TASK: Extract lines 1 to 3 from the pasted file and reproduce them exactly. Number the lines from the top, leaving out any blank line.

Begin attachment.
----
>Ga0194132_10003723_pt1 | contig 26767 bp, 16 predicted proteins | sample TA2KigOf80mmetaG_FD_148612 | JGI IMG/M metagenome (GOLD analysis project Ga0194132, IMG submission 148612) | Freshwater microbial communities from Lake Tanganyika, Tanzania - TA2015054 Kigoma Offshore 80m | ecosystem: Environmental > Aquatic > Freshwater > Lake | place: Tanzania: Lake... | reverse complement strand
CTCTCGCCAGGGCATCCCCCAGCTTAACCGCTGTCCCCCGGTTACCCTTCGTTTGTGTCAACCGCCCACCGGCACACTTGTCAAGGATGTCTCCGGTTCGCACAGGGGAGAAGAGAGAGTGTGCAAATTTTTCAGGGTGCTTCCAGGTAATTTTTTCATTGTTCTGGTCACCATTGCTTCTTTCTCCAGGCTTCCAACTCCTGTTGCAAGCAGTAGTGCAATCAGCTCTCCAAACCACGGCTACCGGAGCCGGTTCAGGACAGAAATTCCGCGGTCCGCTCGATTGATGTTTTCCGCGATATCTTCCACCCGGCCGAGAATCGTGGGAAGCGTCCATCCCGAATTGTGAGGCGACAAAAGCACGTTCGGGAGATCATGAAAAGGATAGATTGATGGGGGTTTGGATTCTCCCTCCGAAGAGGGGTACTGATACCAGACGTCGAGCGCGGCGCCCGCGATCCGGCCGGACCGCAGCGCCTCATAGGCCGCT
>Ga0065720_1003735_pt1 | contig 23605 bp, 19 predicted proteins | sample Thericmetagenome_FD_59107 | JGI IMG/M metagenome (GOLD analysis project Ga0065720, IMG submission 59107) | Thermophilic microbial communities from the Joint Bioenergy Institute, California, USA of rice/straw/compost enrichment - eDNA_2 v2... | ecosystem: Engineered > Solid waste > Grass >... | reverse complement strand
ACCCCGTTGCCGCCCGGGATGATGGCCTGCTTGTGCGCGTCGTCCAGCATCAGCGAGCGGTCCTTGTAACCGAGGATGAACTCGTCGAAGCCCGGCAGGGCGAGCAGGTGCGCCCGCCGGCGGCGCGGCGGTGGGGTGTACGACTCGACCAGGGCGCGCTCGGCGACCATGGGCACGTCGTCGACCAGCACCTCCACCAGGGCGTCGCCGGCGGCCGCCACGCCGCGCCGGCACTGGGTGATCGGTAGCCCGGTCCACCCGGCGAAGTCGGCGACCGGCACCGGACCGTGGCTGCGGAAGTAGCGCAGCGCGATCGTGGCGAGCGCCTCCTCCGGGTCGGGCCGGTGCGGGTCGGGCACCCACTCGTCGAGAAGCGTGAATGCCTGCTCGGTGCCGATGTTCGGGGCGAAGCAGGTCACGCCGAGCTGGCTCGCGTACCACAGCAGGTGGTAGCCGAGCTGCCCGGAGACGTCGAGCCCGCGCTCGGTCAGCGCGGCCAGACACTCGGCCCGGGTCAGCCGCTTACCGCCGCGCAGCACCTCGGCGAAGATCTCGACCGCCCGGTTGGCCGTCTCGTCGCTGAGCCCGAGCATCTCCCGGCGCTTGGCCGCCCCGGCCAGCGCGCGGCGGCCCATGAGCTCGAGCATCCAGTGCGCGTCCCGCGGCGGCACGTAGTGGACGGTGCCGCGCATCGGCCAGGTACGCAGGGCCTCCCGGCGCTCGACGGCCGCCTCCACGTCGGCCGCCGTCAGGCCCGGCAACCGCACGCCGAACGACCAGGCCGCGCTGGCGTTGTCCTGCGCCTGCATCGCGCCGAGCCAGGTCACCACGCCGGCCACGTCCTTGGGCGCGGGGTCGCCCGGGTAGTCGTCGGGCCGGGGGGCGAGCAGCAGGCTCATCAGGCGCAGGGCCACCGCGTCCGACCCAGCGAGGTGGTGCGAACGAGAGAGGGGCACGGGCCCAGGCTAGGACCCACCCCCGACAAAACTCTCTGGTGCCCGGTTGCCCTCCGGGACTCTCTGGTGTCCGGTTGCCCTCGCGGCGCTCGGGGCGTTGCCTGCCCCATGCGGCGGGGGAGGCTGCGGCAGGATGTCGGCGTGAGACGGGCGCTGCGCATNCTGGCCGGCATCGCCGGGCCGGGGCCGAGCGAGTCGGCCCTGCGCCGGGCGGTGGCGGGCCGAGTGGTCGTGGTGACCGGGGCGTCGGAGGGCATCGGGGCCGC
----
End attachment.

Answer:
>Ga0194132_10003723_pt1 | contig 26767 bp, 16 predicted proteins | sample TA2KigOf80mmetaG_FD_148612 | JGI IMG/M metagenome (GOLD analysis project Ga0194132, IMG submission 148612) | Freshwater microbial communities from Lake Tanganyika, Tanzania - TA2015054 Kigoma Offshore 80m | ecosystem: Environmental > Aquatic > Freshwater > Lake | place: Tanzania: Lake... | reverse complement strand
CTCTCGCCAGGGCATCCCCCAGCTTAACCGCTGTCCCCCGGTTACCCTTCGTTTGTGTCAACCGCCCACCGGCACACTTGTCAAGGATGTCTCCGGTTCGCACAGGGGAGAAGAGAGAGTGTGCAAATTTTTCAGGGTGCTTCCAGGTAATTTTTTCATTGTTCTGGTCACCATTGCTTCTTTCTCCAGGCTTCCAACTCCTGTTGCAAGCAGTAGTGCAATCAGCTCTCCAAACCACGGCTACCGGAGCCGGTTCAGGACAGAAATTCCGCGGTCCGCTCGATTGATGTTTTCCGCGATATCTTCCACCCGGCCGAGAATCGTGGGAAGCGTCCATCCCGAATTGTGAGGCGACAAAAGCACGTTCGGGAGATCATGAAAAGGATAGATTGATGGGGGTTTGGATTCTCCCTCCGAAGAGGGGTACTGATACCAGACGTCGAGCGCGGCGCCCGCGATCCGGCCGGACCGCAGCGCCTCATAGGCCGCT
>Ga0065720_1003735_pt1 | contig 23605 bp, 19 predicted proteins | sample Thericmetagenome_FD_59107 | JGI IMG/M metagenome (GOLD analysis project Ga0065720, IMG submission 59107) | Thermophilic microbial communities from the Joint Bioenergy Institute, California, USA of rice/straw/compost enrichment - eDNA_2 v2... | ecosystem: Engineered > Solid waste > Grass >... | reverse complement strand